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MI Theory and Adult Learning

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Transcript

  • 1. Multiple Intelligences and Adult Learning By Janice Perry Otto
  • 2. Multiple Intelligences
    • Where did they come from?
    • What are they?
  • 3. Howard Gardner Howard Gardner developed Multiple Intelligence Theory: what does he say …
  • 4.  
  • 5. Gardner’s Multiple Intelligences Many careers are governed by multiple intelligences as we capitalize on our strengths in life.
  • 6. What does this mean?
  • 7. http://naungancinta.wordpress.com/2008/04/11/multiple-intelligences-which-one-your-learning-style/
  • 8. Functionality
    • Interconnections Between Intelligences
    • None Function Alone
    • Cooperative Learning
    http://www.thenationalacademyforthegifted.org/images/multiple_intelligences_9.jpg
  • 9. Some Examples
  • 10. Verbal & Linguistic Teachers …. Lawyers ….. Journalists
  • 11. Logical & Mathematical Alan Greenspan Madame Curie Programmers …. Accountants ….. Engineers
  • 12. Visual/Spatial Frank Lloyd Wright Amelia Earhart Leonardo Di Vinci Architects …... Aviators ….. Sculptors
  • 13. Musical & Rhythmic
  • 14. Bodily & Kinesthetic
  • 15. Intrapersonal MARIE CURIE Researchers … Entrepreneurs … Novelists
  • 16. Interpersonal Freud Counselors… Politicians… Salespersons
  • 17. Naturalist Farmers… Botanists … Environmentalists
  • 18. Existentialist Philosophers and Theorists
  • 19. Multiple Intelligence Action Words http://www.cct.umb.edu/multipleint1.jpg
  • 20. Adult Learning
    • Possess all multiple intelligences to some degree.
    • Some more dominant than others on an individual basis.
    • Adults maximize intelligences
      • Better reasoning skills and problem solving
      • Life experiences
    • Learning and processing of information more difficult
      • Poorer eyesight
      • Failing vision
      • Loss of range of motion
      • Arthritis
  • 21. Verbal & Linguistic ASSISTANTS Vision and hearing deteriorate making it difficult for adults to intake and process information unless aided by external devices such as magnifiers and hearing aids.
  • 22. Logical & Mathematical Monetary exchange is common; however, calculations for making change may be slowed as we age and counting the change is difficult when arthritic or vision impaired.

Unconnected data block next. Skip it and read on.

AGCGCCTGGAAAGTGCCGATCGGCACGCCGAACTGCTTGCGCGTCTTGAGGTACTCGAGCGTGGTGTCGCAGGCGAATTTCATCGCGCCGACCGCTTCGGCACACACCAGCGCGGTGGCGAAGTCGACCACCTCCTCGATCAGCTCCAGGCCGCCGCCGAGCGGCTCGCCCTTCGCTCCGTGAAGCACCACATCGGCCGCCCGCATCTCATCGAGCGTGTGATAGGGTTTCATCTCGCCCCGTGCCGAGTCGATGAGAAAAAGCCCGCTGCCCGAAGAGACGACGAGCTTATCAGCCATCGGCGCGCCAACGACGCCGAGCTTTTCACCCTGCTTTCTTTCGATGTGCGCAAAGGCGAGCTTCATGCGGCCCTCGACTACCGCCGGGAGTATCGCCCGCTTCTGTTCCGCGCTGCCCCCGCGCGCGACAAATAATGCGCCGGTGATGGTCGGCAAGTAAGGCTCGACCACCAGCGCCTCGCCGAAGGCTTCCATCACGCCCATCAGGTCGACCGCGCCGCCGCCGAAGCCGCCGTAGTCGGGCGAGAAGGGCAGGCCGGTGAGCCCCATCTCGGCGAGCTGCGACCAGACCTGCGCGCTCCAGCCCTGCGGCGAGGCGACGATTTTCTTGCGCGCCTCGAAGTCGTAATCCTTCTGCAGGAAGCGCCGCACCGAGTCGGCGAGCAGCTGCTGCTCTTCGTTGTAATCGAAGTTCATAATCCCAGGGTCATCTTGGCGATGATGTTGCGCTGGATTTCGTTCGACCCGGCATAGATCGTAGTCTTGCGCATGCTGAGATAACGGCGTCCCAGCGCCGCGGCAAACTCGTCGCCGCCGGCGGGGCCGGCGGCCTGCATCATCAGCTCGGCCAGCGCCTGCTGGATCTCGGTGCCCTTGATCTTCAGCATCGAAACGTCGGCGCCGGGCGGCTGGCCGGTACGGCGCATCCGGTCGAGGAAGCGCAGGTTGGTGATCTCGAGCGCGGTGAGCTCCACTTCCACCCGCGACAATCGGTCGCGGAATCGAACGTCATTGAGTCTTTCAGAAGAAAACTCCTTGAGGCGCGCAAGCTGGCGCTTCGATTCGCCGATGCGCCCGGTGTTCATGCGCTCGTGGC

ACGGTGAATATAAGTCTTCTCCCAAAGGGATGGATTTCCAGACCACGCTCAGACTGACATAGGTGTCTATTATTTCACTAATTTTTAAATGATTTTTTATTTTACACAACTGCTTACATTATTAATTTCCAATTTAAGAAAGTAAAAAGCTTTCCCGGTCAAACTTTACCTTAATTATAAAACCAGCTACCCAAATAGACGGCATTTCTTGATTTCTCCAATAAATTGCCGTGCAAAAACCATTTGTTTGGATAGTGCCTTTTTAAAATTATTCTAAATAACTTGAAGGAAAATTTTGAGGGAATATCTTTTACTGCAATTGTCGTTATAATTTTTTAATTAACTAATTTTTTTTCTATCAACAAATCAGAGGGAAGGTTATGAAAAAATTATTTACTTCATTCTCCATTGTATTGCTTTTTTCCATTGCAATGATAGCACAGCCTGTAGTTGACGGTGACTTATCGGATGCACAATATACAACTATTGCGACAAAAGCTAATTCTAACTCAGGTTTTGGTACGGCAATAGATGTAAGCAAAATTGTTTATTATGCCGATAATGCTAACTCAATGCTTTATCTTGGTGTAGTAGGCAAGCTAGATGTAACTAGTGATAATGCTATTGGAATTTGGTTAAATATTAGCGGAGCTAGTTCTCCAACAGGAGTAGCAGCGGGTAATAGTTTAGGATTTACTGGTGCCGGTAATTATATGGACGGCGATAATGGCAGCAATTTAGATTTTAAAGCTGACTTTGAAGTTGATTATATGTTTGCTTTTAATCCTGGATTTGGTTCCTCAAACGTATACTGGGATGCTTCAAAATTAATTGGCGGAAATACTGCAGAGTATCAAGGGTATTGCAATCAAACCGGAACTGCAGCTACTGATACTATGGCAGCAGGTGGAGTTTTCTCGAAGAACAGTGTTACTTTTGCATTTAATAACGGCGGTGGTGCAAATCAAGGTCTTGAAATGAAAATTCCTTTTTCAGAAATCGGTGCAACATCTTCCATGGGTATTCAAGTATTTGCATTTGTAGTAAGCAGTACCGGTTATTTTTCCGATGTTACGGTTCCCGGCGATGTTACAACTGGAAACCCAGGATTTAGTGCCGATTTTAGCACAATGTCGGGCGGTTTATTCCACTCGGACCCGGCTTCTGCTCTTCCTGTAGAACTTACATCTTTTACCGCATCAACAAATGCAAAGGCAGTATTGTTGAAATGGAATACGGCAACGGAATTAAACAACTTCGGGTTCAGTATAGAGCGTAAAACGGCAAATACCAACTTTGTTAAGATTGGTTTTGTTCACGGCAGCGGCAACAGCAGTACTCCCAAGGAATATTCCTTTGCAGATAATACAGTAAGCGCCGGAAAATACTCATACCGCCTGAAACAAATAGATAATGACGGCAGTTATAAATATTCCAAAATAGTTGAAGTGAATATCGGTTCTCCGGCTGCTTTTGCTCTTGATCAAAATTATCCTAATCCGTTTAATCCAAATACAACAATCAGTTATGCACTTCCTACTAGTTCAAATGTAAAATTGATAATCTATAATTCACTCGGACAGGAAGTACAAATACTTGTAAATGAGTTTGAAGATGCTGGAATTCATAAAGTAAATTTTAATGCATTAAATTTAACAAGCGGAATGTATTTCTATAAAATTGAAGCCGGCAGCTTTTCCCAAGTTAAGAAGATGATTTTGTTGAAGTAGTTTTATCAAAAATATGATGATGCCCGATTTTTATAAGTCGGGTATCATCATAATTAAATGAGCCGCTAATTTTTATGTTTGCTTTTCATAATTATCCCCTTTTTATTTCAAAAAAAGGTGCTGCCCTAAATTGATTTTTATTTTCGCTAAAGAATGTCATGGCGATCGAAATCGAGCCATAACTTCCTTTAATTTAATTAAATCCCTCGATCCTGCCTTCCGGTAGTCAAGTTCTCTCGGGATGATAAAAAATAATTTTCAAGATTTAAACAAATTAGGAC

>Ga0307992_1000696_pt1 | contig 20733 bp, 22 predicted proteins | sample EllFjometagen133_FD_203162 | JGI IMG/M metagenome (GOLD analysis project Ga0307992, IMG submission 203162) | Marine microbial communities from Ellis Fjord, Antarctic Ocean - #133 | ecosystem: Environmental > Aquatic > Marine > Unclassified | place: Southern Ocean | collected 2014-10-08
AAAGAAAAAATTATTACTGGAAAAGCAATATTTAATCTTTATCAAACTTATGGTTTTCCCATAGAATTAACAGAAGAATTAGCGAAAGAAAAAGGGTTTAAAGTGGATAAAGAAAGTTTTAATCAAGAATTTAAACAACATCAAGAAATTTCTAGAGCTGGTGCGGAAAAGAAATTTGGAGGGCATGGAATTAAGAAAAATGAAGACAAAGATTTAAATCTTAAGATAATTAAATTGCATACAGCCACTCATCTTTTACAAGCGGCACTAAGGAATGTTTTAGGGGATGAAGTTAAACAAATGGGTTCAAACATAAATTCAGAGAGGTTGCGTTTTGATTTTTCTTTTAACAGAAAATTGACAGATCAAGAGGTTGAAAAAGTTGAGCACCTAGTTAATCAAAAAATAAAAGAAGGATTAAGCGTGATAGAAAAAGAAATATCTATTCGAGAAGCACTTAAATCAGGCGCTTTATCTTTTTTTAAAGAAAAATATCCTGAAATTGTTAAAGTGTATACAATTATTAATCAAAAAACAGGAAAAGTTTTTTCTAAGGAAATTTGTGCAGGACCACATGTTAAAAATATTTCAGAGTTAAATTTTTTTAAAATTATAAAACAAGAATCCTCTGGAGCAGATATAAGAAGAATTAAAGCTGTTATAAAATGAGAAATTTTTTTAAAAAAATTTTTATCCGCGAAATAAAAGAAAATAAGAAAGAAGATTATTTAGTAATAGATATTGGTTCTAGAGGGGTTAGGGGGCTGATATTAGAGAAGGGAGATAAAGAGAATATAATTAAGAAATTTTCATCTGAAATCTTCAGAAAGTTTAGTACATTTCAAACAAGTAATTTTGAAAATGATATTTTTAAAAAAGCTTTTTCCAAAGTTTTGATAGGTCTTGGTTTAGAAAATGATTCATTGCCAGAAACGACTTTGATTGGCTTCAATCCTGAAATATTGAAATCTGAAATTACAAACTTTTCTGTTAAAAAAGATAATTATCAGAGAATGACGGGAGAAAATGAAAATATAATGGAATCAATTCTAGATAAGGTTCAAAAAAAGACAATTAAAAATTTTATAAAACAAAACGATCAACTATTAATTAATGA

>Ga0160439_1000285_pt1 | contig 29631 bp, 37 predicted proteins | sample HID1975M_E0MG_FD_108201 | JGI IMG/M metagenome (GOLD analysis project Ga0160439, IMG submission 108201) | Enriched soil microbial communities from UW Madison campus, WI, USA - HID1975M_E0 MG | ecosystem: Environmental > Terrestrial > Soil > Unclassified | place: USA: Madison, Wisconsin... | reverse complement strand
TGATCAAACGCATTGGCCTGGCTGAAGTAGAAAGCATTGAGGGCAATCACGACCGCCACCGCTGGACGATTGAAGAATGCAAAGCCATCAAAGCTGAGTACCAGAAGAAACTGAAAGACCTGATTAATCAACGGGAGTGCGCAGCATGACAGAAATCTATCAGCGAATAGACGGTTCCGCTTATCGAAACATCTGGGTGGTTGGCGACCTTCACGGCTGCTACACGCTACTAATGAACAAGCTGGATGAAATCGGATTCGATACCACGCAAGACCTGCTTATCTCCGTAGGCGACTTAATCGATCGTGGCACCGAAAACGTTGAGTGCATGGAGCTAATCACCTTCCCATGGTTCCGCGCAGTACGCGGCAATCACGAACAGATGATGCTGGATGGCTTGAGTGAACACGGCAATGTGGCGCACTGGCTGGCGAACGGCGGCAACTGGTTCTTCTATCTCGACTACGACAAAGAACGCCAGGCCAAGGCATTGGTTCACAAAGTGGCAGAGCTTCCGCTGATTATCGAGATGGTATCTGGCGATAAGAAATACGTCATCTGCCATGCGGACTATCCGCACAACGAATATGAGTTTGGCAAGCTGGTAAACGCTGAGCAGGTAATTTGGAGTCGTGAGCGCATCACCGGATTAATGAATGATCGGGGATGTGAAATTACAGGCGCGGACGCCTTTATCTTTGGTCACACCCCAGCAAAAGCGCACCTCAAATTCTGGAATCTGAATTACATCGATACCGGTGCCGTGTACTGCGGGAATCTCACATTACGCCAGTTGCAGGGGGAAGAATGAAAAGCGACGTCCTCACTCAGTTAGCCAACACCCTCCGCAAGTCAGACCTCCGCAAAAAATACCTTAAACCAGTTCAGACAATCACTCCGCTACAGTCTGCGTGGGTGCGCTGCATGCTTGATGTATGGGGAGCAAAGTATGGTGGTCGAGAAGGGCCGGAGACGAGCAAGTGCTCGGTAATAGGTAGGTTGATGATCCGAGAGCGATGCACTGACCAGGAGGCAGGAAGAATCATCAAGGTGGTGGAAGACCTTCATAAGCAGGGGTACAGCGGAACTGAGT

• 23. Visual/Spatial Frank Lloyd Wright Leonardo Di Vinci Simple pleasures such as assembling a jigsaw puzzle become difficult if not impossible when vision is impaired and manual dexterity deteriorates.
  • 24. Musical & Rhythmic Music appreciation cannot take the same forms as in the past. “Busting a move” is limited by arthritis and range of motion.
  • 25. Musical & Rhythmic Life long musicians are hampered by deteriorating memory and arthritis.
  • 26. Bodily & Kinesthetic Physical deterioration makes enjoying some activities difficult and sometimes impossible.
  • 27. Intrapersonal Self perceptions and abilities are modified by limitations.
  • 28. Interpersonal Personal interactions are more social rather than career oriented as we transition out of the work force into retirement.
  • 29. Naturalist Physical limitations reduce joys such as gardening to potted plants rather than in the backyard.
  • 30. Multiple Intelligences & Adult Learning
    • New knowledge becomes more difficult to process
    • Physical difficulties preclude many former activities
    • Mental capabilities diminish
    • Limitations rather than intelligences govern new learning and experiences
  • 31.
    • Dee Christiansen
    • Margaret Goodlick
    • Lila Kastigar
    • Myra Komnick
    • Sandy Montgomery
    • Betty Noble
    • Art Riddle
    • Bud Schumm
    • Shirley Schumm
    • June Stoutameyer
    • Elaine Tipsord
    • Oscar Voelker
    • Joan Welch
    • Mattie Young
    • L.James Blythe
    The End Special Thanks To: